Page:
It’s like the idiotic debates from the 80s about “Coke” vs. “Pepsi”… as if those were the only drinks that anyone would even consider imbibing.  It’s the nature of any rivalry played to the crowds; Red vs. Blue, F2P vs. Subs, Engineer vs. Soldier, White vs. Black, Boxers vs. Briefs, Sox vs. Cubs, Horde vs. Alliance, Edward vs. Jacob and so on.  The polar argument takes on a life in itself, totally distorting any reasoned critique of surrounding issues.  (Twilight is still atrocious, whichever team you’re on.)

It’s almost as if the Rs and Ds are arguing about how the deck chairs on the Titanic need to be arranged, and anyone arguing with them is demonized, while the citizens just want them to get out of the way so they can board the lifeboats.  It’s no surprise that some of those squabbling power brokers get tossed out of the way when the people start to panic a bit, and the boat lurches seaward.  Suggesting that the people did so because the deck chairs weren’t the right color, or because the arrangers cooperated on one chair is extremely selective interpretation of events, and a gross misunderstanding of the real issues at hand.  Just get out of the way!

So, while this particular article is rooted in a singular political event that may well show hints of voter patterns to come, it’s really that sense of larger issues that I wanted to underline.  We can’t afford to get lost in the trappings of idiotic debate tactics that dodge the real questions.  Bread and circuses can keep people entertained and busy, certainly, and picking sides creates an investment in the show… but more often than not, it’s not the show that’s important.  Remember that magicians want you to be distracted while they work their sleight of hand.  Less benign characters also benefit from such distraction.

tl;dr version?  Learn to read between the lines, ignoring partisanship and fanboy shrieking.  Find the real issues, and don’t be distracted.  Dig deeper than “Paula vs. Simon”.

Edited to add:

The particular case of Bennett also reminds us that the sense of political entitlement and inertia is a fickle thing.  Bennett’s record is fairly conservative, but screwing up on a few big ticket items really can be enough to make people mad… if they are paying attention.  (Not unlike WAR’s recent billing issue; a significant blunder can totally destroy the goodwill banked in the past.)  I think it’s a healthy thing for politicians to be afraid of their constituents, and to realize that their job isn’t assured.  It’s good to know the people are watching, and have the power to change things.  The uneasy truce between the power brokers and the people, fueled by healthy distrust and leeriness about abuse of power, goes a long way to forestall any huge abuses.  That’s what the balance of powers in the U.S. Constitution is all about.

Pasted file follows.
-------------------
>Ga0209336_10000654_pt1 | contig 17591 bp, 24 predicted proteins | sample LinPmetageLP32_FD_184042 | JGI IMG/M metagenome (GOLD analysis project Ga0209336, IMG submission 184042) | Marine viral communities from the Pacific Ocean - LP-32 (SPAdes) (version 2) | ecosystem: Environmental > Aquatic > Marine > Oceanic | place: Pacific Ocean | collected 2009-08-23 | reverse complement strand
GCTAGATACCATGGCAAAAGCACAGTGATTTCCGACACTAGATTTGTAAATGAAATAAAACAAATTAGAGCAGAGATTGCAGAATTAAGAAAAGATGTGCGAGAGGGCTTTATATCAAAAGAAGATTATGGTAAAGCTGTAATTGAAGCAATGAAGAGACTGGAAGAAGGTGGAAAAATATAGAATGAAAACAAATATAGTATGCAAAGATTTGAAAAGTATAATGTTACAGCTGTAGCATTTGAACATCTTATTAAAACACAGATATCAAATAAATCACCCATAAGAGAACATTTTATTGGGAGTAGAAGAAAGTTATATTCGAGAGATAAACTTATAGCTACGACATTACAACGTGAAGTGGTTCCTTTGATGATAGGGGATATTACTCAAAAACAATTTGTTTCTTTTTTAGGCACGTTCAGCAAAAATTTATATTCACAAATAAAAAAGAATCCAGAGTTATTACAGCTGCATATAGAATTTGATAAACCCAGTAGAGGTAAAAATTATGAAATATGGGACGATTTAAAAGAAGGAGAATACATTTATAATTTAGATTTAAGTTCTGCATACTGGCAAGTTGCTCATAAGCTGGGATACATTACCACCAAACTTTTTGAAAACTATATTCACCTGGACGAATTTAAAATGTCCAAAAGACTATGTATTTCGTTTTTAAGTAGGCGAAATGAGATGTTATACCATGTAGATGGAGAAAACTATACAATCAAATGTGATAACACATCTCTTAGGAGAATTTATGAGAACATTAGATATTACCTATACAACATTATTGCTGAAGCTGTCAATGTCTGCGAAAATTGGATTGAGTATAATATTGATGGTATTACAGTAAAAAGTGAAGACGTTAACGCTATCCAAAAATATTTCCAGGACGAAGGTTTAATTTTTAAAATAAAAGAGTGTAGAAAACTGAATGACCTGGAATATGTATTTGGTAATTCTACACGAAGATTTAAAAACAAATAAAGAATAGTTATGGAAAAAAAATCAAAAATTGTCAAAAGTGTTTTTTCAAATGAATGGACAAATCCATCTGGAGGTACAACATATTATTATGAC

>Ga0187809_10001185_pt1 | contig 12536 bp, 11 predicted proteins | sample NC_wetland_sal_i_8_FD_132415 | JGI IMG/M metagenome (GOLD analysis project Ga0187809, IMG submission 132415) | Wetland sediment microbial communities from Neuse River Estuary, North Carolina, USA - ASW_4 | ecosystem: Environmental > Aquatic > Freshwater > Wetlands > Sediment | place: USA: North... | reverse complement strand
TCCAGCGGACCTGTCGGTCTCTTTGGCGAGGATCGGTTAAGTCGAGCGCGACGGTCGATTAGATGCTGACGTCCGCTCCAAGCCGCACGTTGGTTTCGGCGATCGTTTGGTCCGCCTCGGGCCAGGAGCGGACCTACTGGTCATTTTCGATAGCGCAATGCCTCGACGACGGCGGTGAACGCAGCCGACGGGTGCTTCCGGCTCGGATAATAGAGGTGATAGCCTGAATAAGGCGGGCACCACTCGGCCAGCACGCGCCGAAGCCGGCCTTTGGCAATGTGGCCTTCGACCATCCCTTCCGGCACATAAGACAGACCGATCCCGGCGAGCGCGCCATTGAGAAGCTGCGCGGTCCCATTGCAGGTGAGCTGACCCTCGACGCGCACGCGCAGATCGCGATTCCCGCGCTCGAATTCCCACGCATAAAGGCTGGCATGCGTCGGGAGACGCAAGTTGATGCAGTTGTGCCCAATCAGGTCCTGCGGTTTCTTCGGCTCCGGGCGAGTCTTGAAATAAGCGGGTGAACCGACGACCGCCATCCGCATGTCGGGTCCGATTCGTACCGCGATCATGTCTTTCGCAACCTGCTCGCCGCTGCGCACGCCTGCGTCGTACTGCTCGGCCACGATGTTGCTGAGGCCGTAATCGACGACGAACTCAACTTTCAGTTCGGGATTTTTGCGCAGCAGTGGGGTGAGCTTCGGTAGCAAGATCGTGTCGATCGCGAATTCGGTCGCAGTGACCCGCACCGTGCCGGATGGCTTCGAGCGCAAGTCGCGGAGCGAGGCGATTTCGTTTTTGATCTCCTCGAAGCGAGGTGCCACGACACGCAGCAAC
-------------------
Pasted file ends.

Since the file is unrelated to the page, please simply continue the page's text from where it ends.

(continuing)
A while ago, the Illinois Senate seat that Ted Kennedy held for a dynastic 48 years (in itself a symptom of entitlement issues) was up for grabs after Kennedy’s death.  It went to an upstart Republican (Kennedy being a Democrat), seen by some as a signal that people are tired of the “same old” politics.  Incumbents tend to enjoy a significant edge in most elections, partly because people fear change, and have gotten used to the gravy train.

Still, it’s not wise to push people too far, and increasingly, American leaders are doing so.  Bennett is, in some ways, a victim of larger societal forces at work, but blaming those on partisan hackery is missing the point.

That’s not to say that there’s no partisan bickering.  There is plenty of that sort of nonsense at play.  It’s just not the real issue, and getting caught up in it doesn’t solve anything.